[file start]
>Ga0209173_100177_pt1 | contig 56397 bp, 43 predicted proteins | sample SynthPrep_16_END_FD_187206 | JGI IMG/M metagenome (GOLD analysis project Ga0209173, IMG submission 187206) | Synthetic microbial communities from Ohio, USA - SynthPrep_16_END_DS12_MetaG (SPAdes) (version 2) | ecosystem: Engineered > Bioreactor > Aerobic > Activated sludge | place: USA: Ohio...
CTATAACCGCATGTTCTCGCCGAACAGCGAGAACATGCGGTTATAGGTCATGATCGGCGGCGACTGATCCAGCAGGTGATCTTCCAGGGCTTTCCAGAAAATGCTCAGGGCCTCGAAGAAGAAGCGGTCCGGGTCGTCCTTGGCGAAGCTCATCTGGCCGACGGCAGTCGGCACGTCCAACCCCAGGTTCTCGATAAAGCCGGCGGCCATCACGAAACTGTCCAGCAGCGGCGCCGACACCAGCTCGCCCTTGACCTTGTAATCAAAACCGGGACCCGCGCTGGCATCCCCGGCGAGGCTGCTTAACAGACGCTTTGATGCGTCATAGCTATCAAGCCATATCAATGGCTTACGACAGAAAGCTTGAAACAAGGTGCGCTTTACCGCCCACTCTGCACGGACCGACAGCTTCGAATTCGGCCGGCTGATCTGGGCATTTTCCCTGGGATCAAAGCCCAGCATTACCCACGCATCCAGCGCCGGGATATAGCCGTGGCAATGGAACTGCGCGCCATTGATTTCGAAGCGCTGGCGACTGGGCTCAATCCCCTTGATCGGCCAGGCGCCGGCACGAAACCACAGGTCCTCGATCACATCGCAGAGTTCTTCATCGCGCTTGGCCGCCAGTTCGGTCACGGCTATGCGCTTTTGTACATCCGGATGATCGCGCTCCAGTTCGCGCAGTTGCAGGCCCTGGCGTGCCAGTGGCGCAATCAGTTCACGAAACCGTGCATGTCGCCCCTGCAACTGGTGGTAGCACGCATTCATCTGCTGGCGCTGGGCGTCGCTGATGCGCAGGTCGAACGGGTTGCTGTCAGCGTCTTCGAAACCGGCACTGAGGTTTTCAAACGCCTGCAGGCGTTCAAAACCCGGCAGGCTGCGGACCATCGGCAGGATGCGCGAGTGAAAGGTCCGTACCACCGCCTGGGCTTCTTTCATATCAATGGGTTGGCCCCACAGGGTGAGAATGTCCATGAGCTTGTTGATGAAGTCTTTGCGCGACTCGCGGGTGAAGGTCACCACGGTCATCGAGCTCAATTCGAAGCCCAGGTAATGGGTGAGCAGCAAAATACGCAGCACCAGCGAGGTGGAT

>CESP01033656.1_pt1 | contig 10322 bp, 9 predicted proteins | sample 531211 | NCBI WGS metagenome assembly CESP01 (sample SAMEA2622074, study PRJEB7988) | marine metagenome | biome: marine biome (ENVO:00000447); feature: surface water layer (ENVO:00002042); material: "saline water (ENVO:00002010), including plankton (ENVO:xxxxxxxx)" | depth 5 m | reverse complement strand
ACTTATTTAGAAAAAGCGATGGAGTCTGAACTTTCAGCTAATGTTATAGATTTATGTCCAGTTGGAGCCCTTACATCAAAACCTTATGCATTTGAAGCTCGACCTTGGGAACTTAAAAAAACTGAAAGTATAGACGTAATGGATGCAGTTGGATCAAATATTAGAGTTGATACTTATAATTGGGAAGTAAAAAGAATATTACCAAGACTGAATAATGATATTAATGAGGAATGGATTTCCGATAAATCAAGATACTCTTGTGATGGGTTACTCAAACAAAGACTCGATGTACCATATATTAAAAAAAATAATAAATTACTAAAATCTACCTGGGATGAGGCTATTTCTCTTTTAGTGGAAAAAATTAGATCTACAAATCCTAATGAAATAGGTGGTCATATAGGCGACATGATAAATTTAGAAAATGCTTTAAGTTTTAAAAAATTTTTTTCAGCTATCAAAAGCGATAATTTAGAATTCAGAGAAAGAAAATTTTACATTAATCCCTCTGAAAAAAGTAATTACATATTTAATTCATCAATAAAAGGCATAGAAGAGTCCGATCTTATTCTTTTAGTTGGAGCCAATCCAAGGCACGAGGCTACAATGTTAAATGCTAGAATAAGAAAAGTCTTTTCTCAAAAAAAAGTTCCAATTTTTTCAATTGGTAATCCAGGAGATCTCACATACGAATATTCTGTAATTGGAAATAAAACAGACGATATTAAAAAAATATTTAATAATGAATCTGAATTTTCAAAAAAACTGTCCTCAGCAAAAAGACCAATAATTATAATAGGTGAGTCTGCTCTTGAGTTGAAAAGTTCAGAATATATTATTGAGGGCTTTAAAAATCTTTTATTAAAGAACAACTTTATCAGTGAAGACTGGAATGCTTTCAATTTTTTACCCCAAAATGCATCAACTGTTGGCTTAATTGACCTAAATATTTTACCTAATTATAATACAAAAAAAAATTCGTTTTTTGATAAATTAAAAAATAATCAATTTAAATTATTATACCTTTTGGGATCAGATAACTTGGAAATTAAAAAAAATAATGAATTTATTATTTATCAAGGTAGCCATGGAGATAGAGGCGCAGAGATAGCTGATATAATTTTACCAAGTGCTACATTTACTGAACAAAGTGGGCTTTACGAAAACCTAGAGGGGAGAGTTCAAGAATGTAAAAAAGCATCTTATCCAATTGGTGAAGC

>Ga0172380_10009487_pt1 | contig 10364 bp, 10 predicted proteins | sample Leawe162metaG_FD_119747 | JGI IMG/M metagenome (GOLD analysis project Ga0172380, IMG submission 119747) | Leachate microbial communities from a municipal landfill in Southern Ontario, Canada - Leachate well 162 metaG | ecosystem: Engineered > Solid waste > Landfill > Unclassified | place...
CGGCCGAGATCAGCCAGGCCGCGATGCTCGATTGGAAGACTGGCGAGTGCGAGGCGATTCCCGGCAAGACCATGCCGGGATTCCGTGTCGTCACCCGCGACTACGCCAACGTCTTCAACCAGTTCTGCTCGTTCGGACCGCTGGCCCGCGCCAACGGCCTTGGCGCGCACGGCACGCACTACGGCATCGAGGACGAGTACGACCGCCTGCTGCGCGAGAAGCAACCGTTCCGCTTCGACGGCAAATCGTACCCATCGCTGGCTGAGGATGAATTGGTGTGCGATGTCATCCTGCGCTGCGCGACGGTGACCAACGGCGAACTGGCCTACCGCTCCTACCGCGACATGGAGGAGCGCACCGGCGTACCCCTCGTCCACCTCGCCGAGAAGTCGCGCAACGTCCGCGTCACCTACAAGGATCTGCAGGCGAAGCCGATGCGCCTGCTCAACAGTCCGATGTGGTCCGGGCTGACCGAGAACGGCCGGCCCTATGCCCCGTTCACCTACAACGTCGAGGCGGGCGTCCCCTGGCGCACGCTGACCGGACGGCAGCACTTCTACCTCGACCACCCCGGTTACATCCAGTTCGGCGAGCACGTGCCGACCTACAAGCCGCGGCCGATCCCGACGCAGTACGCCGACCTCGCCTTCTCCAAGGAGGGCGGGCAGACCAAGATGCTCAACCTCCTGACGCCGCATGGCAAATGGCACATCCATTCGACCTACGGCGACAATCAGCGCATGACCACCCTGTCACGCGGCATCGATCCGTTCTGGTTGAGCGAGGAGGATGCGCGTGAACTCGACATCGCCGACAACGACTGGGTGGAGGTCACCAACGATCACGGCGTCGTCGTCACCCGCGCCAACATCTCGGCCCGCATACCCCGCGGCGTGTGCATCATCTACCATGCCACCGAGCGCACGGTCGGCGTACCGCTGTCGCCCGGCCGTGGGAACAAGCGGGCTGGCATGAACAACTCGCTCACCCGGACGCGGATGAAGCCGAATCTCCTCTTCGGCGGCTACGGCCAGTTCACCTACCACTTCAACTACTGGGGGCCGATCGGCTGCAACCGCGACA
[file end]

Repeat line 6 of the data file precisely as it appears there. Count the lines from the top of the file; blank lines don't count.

CGGCCGAGATCAGCCAGGCCGCGATGCTCGATTGGAAGACTGGCGAGTGCGAGGCGATTCCCGGCAAGACCATGCCGGGATTCCGTGTCGTCACCCGCGACTACGCCAACGTCTTCAACCAGTTCTGCTCGTTCGGACCGCTGGCCCGCGCCAACGGCCTTGGCGCGCACGGCACGCACTACGGCATCGAGGACGAGTACGACCGCCTGCTGCGCGAGAAGCAACCGTTCCGCTTCGACGGCAAATCGTACCCATCGCTGGCTGAGGATGAATTGGTGTGCGATGTCATCCTGCGCTGCGCGACGGTGACCAACGGCGAACTGGCCTACCGCTCCTACCGCGACATGGAGGAGCGCACCGGCGTACCCCTCGTCCACCTCGCCGAGAAGTCGCGCAACGTCCGCGTCACCTACAAGGATCTGCAGGCGAAGCCGATGCGCCTGCTCAACAGTCCGATGTGGTCCGGGCTGACCGAGAACGGCCGGCCCTATGCCCCGTTCACCTACAACGTCGAGGCGGGCGTCCCCTGGCGCACGCTGACCGGACGGCAGCACTTCTACCTCGACCACCCCGGTTACATCCAGTTCGGCGAGCACGTGCCGACCTACAAGCCGCGGCCGATCCCGACGCAGTACGCCGACCTCGCCTTCTCCAAGGAGGGCGGGCAGACCAAGATGCTCAACCTCCTGACGCCGCATGGCAAATGGCACATCCATTCGACCTACGGCGACAATCAGCGCATGACCACCCTGTCACGCGGCATCGATCCGTTCTGGTTGAGCGAGGAGGATGCGCGTGAACTCGACATCGCCGACAACGACTGGGTGGAGGTCACCAACGATCACGGCGTCGTCGTCACCCGCGCCAACATCTCGGCCCGCATACCCCGCGGCGTGTGCATCATCTACCATGCCACCGAGCGCACGGTCGGCGTACCGCTGTCGCCCGGCCGTGGGAACAAGCGGGCTGGCATGAACAACTCGCTCACCCGGACGCGGATGAAGCCGAATCTCCTCTTCGGCGGCTACGGCCAGTTCACCTACCACTTCAACTACTGGGGGCCGATCGGCTGCAACCGCGACA